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Development and Characterization of a High Density SNP Genotyping Assay for Cattle
- Matukumalli, Lakshmi K., Lawley, Cynthia T., Schnabel, Robert D., Taylor, Jeremy F., Allan, Mark F., Heaton, Michael P., O'Connell, Jeff, Moore, Stephen S., Smith, Timothy P. L., Sonstegard, Tad S., Van Tassell, Curtis P., Toland, Amanda Ewart
- cattle, nucleotide sequences, models, marker-assisted selection, horns, genotyping, genes, gene frequency, cost effectiveness, algorithms, cattle breeds, single nucleotide polymorphism, loci, genotype, quantitative trait loci, color, hairs, genetic techniques and protocols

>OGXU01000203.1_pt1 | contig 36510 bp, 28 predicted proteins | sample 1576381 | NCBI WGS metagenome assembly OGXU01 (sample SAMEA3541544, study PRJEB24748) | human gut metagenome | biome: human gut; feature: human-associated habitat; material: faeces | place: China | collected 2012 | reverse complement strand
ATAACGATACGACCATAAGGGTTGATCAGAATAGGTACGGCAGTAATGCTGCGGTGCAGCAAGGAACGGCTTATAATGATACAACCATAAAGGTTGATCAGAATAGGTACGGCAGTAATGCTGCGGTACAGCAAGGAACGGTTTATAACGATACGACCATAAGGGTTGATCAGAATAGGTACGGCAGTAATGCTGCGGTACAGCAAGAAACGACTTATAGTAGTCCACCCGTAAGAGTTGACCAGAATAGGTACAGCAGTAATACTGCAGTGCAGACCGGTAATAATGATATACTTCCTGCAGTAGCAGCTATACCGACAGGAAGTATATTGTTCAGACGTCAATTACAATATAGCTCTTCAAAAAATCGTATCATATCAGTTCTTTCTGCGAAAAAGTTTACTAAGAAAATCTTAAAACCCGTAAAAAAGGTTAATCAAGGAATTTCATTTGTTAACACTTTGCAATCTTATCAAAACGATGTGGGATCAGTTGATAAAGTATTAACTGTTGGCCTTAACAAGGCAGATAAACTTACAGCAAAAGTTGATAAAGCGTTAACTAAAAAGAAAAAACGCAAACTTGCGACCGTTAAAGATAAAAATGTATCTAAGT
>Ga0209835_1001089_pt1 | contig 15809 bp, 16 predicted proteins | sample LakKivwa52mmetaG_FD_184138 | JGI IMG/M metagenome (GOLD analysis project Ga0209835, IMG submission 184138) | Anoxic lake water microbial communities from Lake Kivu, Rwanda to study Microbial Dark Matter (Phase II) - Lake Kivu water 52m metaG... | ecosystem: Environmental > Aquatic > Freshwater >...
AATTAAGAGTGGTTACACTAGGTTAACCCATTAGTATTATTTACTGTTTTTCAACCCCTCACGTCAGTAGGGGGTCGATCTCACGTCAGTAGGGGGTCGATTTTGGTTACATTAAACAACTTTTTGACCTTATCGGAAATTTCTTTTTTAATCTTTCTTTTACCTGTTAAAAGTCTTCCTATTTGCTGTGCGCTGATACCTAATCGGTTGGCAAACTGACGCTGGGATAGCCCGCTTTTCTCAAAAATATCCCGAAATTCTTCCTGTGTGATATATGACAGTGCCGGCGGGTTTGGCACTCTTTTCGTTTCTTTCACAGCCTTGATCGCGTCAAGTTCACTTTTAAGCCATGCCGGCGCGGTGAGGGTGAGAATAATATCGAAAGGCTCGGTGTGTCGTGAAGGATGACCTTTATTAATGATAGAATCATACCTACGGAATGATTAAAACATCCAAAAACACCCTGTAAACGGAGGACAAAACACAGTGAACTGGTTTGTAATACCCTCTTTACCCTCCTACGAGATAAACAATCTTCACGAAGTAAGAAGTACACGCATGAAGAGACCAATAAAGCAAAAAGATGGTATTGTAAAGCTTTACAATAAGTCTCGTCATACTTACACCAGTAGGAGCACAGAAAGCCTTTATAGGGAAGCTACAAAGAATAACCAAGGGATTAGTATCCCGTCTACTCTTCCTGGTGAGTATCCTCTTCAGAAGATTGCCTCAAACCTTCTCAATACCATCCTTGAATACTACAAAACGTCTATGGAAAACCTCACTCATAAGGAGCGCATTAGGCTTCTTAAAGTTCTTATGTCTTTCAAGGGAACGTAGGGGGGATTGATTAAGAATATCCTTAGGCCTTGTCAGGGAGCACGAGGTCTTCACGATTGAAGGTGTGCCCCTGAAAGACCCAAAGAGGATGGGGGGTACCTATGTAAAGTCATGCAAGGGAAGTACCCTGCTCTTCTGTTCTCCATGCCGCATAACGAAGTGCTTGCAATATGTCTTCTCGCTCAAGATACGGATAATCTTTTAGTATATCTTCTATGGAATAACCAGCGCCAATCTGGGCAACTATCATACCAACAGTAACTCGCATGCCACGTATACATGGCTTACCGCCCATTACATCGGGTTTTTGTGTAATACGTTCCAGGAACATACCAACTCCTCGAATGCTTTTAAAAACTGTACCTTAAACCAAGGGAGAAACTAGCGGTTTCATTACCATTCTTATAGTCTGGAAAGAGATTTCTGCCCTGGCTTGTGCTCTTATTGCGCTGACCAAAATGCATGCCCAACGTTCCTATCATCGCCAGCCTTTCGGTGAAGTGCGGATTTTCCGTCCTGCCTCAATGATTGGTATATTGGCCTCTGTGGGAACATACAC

- The success of genome-wide association (GWA) studies for the detection of sequence variation affecting complex traits in human has spurred interest in the use of large-scale high-density single nucleotide polymorphism (SNP) genotyping for the identification of quantitative trait loci (QTL) and for marker-assisted selection in model and agricultural species. A cost-effective and efficient approach for the development of a custom genotyping assay interrogating 54,001 SNP loci to support GWA applications in cattle is described. A novel algorithm for achieving a compressed inter-marker interval distribution proved remarkably successful, with median interval of 37 kb and maximum predicted gap of <350 kb. The assay was tested on a panel of 576 animals from 21 cattle breeds and six outgroup species and revealed that from 39,765 to 46,492 SNP are polymorphic within individual breeds (average minor allele frequency (MAF) ranging from 0.24 to 0.27). The assay also identified 79 putative copy number variants in cattle. Utility for GWA was demonstrated by localizing known variation for coat color and the presence/absence of horns to their correct genomic locations. The combination of SNP selection and the novel spacing algorithm allows an efficient approach for the development of high-density genotyping platforms in species having full or even moderate quality draft sequence. Aspects of the approach can be exploited in species which lack an available genome sequence. The BovineSNP50 assay described here is commercially available from Illumina and provides a robust platform for mapping disease genes and QTL in cattle.